Not.

I attempted numerous shots until even the robot inside the booth got annoyed with me. Goodness knows what the other customers queueing with parcels thought.  Finally came the dictat; ‘You have one chance left’. Clearly the selfie obsessed precedent of taking a million shots until you get it right hasn’t reached the guys who make these machines.  The result was laughable. If the Snappy Snaps shot had looked bad before, it looked a million times better now.

I’ve never considered myself particularly vain but I am finding the first signs of ageing more difficult to deal with than I anticipated.  I don’t want crepe papery skin or fine lines, I was more than happy with plump, elastic skin.  I don’t want grey hair, or to worry about it thinning, or to have spend time every few weeks getting my roots touched up.  I don’t want  to feel that I can’t leave the house unless I’ve pasted Touche Eclat over the blue veins under my eyes each day, to make myself look less like a vampire. I don’t like the fact my knees ache when I wake up in the morning.  I wish I could stay up past midnight and not feel dreadful the next day if I do.  But the looming spectre of my 40th birthday brings the inevitable truth of all these things to the fore. Happy soul that I  usually am, sometimes in alone time, these things bother me. The passport photo experience, like a cruel jack in the box, jumping out at me, exacerbating my fears when I least want or expect it.

Later that day I found myself in Urban Outfitters - a shop that I never go in, that I suspect has a demographic target of twenty something. Oh, the irony. On the ground floor, I found myself standing in front of a trendy black and white photo booth.  Taped to it’s side, a collage of snaps of young, naturally collagen rich, folk in mad poses, hash tagged underneath. This is how the youth of today use photo booths.  I stood staring at them for a while, reflecting on the joys of being youthful and the fact that clearly, smiling in a photo booth makes for a far better end result.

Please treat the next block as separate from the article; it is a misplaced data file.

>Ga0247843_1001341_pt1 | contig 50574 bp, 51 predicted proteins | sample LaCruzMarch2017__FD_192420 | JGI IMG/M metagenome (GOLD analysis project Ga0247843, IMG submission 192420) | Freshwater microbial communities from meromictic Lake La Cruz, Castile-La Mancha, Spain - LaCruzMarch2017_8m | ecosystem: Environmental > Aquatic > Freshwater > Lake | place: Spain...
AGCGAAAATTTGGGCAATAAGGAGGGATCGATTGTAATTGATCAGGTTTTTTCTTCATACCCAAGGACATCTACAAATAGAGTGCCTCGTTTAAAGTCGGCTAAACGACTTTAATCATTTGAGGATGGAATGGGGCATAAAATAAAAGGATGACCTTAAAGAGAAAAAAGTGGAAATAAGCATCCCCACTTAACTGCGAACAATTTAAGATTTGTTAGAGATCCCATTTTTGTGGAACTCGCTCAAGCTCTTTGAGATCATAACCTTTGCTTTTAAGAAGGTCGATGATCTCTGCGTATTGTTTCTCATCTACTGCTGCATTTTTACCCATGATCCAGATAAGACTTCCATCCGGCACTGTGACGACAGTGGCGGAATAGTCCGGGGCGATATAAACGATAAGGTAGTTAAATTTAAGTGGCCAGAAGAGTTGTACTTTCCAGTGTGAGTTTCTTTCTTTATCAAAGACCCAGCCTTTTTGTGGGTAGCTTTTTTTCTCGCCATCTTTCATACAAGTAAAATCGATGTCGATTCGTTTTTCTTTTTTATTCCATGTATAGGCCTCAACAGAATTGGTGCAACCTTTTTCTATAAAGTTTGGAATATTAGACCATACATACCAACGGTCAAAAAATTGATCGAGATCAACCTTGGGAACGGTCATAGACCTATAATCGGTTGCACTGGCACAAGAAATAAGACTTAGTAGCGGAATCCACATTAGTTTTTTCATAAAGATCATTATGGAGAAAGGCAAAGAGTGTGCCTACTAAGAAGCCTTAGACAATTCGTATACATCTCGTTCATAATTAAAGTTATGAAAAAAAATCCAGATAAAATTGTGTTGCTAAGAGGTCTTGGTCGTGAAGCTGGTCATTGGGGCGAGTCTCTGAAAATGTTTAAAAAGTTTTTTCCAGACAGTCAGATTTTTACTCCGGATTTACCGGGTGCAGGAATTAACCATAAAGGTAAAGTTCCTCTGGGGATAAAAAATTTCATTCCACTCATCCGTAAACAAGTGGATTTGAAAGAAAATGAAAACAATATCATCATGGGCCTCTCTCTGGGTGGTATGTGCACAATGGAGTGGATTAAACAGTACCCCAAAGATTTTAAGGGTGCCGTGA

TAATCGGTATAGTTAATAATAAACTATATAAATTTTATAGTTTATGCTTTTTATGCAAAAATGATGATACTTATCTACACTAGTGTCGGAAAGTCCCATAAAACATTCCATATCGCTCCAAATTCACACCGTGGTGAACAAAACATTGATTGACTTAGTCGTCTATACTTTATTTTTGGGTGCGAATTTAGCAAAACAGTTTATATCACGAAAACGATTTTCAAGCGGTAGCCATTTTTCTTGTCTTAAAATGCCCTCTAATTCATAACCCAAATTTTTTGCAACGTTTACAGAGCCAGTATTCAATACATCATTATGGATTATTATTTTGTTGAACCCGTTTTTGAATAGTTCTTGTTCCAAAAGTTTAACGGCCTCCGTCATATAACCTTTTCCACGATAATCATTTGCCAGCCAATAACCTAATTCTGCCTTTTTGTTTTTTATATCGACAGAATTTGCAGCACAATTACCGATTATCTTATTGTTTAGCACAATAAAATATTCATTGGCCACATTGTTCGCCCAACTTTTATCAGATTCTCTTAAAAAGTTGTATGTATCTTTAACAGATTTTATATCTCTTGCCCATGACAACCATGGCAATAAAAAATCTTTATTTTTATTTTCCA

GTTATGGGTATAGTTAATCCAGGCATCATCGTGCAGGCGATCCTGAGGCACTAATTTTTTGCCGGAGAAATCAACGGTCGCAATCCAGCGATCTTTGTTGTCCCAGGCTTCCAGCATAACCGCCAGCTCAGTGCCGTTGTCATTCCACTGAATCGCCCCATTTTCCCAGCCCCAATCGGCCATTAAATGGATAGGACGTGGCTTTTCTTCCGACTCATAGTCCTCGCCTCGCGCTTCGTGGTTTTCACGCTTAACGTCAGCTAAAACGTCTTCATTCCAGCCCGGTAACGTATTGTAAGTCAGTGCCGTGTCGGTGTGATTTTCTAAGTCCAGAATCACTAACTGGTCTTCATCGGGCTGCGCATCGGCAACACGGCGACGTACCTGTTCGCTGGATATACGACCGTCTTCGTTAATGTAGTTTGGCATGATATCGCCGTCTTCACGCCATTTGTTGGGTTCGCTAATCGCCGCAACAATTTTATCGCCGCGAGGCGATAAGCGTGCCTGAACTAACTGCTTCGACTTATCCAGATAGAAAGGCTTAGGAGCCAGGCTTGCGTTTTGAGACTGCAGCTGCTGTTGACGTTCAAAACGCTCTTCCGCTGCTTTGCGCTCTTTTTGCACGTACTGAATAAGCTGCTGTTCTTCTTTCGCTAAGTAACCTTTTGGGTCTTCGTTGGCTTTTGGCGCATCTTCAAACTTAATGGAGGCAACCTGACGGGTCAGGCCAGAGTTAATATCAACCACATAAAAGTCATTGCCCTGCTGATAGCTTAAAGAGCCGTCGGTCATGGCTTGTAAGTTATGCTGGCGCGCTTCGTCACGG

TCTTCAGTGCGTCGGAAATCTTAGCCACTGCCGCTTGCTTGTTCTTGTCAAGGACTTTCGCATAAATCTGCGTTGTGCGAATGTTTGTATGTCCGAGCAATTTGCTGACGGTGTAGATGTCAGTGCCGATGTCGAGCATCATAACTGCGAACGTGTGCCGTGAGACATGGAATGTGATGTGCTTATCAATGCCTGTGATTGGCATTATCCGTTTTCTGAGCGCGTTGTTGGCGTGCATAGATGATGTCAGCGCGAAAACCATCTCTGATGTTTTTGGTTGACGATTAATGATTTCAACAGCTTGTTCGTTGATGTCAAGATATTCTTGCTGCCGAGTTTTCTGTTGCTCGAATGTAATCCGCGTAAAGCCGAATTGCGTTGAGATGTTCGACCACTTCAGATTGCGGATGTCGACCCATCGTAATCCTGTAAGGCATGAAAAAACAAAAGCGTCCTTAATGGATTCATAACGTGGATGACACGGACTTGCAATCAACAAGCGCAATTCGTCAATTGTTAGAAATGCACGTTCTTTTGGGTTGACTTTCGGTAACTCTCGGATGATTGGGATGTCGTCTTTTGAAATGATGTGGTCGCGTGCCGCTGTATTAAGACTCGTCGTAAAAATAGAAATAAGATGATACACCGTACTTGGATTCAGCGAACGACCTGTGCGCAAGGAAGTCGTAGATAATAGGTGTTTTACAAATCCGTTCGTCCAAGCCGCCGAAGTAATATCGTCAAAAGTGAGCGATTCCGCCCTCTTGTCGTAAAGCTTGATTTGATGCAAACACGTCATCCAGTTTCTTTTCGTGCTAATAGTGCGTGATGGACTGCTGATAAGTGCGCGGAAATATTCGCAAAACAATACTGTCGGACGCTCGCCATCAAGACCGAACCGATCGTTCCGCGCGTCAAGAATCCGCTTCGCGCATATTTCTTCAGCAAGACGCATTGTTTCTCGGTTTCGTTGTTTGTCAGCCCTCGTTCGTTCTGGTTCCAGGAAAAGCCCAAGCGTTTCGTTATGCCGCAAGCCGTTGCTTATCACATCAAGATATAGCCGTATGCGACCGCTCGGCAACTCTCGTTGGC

A hunky young shop assistant was randomly displaying nail varnish in a life size greenhouse nearby. He approached, probably wondering if I’d wandered into the store by mistake. 

“Can I help you find anything?” 

Myself. I wanted to wail. 

‘Browsing’ is such a useful word to be able to mutter. I felt thankful he’d smiled so nicely at someone clearly so old and out of place as me.  Then I left. 

Later I gave myself a good talking to. Forced myself to overcome my  feelings of defeatedness.  Decided on a new project; feeling good about myself.  

I’m sticking with the Snappy Snaps passport photo. And I’m working on the acceptance.  

I might not be able to turn back the clock but I can still curate an interesting and visually pleasing self to look at and feel good about.  I've set myself a challenge. It's time for a style overhaul. 


Am I alone in feeling like this?  Is there a period of transition which then results in acceptance?  How do you feel about the ageing process?